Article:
THIS DAY IN HISTORY: Immanuel Kant, One Of The Greatest Philosophers Of All Time, Was Born...

Today is the 297th anniversary of the birth of Immanuel Kant, the philosopher who revolutionized Western thinking without leaving his hometown of Königsberg (East Prussia, Germany). His philosophy is an inexcusable landmark of our thought, a before and after of Western philosophy. His biography, however, has become over the years a repeated cliché full of unhealthy routines that did not always correspond to reality. 

Little by little, philosophical lives, which by a strange paradox were of great significance in antiquity and very little in modern culture, have become a specific genre of their own. Philosophers are responsible for this situation. Kant headed his first great work, his Critique of Pure Reason, with a quotation of Bacon from Verulamius that begins thus: De nobis ipsis silemus, "let us be silent about ourselves." But already Nietzsche insisted that philosophers, through their philosophy, always ended up relating their own life experience.

Some characters are free from this preconceived idea. No one doubts the highly novelistic content of lives such as those of Nietzsche or Wittgenstein, but can the same be said of Hegel's life? And of the most characteristic "philosopher's life", the one most subject to clichés, that of Kant? The acid test of this biographical genre consists in confronting the life of the most brilliant of modern philosophers. He is also the one who seems to present the least narrative and novelistic substance in his monotonous life.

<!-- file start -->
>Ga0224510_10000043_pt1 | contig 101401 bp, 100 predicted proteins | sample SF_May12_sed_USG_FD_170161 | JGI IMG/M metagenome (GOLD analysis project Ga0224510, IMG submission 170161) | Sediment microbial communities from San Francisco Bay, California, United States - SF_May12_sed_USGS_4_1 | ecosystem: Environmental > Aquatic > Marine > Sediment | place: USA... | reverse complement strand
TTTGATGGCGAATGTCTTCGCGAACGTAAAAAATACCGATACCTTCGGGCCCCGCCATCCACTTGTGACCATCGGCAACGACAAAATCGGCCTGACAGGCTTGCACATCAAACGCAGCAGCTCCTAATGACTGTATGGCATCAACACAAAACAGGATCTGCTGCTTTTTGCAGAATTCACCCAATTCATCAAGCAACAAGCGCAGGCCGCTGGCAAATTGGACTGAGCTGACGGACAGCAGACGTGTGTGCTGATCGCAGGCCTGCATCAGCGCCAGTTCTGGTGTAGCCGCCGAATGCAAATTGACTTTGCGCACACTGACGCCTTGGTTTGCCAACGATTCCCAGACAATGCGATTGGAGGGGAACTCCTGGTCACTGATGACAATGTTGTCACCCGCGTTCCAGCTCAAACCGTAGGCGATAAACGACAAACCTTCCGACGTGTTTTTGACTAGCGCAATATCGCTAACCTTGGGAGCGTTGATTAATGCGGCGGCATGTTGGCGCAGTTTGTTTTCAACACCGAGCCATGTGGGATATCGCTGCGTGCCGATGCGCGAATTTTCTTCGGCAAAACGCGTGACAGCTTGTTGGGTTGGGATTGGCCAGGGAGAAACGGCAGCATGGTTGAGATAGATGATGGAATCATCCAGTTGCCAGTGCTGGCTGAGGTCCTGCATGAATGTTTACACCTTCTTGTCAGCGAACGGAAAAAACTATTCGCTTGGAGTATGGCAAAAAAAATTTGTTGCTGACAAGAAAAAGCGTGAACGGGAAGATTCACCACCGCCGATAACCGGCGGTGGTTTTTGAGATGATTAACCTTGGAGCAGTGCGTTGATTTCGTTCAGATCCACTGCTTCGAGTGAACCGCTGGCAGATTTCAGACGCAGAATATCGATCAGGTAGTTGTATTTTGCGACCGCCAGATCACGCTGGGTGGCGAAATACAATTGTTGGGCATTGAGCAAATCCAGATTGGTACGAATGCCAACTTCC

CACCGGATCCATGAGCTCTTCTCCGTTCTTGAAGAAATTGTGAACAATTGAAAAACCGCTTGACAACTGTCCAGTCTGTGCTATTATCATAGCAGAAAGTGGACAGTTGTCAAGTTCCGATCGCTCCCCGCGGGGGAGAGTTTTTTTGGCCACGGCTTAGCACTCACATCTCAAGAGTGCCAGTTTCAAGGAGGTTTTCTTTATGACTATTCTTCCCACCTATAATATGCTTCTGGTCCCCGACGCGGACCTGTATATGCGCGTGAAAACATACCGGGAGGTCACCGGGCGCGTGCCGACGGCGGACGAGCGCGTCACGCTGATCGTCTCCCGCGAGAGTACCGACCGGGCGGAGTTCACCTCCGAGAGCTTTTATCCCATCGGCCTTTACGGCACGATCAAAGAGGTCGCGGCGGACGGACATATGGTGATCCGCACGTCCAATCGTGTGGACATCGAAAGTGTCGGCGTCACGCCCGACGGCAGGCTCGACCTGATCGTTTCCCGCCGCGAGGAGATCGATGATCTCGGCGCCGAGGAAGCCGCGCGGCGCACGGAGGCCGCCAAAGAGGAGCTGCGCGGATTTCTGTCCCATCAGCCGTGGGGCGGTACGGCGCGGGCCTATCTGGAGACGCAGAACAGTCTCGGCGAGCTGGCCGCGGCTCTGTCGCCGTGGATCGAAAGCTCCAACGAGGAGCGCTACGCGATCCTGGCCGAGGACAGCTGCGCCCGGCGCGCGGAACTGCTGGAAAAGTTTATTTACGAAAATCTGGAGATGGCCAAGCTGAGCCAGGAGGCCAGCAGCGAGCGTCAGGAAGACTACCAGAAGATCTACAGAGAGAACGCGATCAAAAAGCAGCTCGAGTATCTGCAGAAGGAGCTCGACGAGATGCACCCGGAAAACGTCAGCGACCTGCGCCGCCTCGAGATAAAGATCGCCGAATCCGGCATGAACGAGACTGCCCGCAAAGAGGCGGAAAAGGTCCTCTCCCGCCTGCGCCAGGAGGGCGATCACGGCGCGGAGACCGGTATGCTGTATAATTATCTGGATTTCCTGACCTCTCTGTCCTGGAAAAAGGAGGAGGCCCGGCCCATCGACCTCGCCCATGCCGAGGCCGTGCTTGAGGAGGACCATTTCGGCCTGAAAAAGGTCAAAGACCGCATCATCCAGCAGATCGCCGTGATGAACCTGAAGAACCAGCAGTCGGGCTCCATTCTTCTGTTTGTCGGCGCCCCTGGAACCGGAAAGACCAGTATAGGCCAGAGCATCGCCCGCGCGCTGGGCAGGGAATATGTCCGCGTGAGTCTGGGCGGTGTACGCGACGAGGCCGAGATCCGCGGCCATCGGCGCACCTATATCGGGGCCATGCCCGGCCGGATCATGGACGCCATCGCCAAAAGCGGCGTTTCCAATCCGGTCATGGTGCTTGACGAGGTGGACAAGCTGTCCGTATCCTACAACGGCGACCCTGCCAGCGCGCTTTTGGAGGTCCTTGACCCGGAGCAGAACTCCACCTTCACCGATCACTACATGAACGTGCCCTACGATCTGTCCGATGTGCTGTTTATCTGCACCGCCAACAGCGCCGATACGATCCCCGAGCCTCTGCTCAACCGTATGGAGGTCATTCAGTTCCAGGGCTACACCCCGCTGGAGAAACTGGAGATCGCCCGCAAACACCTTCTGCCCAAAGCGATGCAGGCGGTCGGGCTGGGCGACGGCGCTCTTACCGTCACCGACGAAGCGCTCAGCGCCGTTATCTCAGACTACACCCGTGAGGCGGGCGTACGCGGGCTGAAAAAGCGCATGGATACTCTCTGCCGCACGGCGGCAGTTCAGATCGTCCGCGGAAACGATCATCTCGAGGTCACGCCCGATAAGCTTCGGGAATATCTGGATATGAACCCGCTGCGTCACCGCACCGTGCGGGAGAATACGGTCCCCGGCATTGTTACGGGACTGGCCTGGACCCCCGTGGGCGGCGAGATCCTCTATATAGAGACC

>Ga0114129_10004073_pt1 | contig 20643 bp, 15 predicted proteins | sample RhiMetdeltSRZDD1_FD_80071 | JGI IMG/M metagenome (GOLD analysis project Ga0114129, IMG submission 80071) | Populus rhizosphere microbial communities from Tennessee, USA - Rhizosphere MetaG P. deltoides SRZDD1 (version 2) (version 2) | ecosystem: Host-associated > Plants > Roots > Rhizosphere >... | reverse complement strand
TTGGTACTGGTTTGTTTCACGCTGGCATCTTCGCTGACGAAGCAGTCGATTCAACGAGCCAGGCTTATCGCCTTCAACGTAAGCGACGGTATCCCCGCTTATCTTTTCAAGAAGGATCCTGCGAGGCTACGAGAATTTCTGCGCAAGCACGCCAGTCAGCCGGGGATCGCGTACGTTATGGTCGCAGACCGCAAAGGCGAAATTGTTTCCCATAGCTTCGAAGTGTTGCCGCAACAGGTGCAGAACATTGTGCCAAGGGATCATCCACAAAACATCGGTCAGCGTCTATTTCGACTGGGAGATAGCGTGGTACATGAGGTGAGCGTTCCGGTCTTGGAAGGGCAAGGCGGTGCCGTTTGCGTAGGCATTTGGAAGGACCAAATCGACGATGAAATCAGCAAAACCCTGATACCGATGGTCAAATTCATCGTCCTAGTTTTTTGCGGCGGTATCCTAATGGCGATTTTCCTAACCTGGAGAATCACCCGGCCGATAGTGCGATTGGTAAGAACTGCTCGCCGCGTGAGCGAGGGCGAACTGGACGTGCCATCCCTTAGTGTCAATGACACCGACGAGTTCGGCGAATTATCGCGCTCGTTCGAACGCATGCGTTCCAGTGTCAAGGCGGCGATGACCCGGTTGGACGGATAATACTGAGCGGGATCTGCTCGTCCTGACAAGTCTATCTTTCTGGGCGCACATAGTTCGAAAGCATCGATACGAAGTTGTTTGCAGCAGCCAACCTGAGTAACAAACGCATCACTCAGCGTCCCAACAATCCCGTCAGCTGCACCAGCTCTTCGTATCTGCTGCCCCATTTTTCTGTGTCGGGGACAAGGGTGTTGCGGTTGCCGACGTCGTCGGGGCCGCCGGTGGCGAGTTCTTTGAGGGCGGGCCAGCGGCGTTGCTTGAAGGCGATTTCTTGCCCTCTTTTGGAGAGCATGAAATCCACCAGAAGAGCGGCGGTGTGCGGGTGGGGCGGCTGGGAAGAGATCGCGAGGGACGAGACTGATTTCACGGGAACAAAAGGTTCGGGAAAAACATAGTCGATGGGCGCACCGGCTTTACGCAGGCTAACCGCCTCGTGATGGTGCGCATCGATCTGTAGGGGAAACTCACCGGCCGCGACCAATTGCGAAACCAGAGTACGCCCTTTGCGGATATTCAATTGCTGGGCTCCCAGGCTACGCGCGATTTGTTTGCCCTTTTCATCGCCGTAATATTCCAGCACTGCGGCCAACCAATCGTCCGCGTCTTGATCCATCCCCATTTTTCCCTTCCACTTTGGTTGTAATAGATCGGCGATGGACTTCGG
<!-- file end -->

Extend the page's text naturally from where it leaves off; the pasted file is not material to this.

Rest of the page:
And here the data are unequivocal: he never moved from his hometown, which was also an important but provincial city, located on the very edge of the Western and Germanic world, Königsberg. He was single and celibate all his life. Almost his only occupation for sixty years was university teaching, on which his livelihood depended. He came from a family of saddlers who still lived in an artisanal regime of guilds and brotherhoods; affable, cultured parents, whom Kant always remembered with great affection. A somewhat sordidly disciplined schooling. A university career in which Kant discovered ancient languages, especially Latin. So much for a picture lacking the most elementary interesting narrative substance.

With these premises, the author of this important biographical text undertakes the Herculean task of breaking the cliché of this apparently mechanized life, sprinkled with depressing anecdotes, such as the one that tells that every time Kant left his house, all his fellow citizens adjusted their watches. Many of us were suspicious of this caricatured life. We could not understand how a philosopher who showed such vitality, strength and passion in his works of philosophical creation, capable of revolutionizing in the most surprising and innovative way theoretical philosophy in his Critique of Pure Reason, moral philosophy in his Foundation of the Metaphysics of Morals, or our aesthetic (and teleological) judgments in the Critique of the Capacity to Judge, could have as his only support a great inner life, but such a rickety outer life.

The author of this biography refutes these assessments by noting that they all come from the same sources: those which, after Kant's death, constituted his first biographies. They are three biographies written from the knowledge of the last Kant, the Kant who was growing old after the enormous effort of his ten years of great creative intensity, and who died at the age of eighty.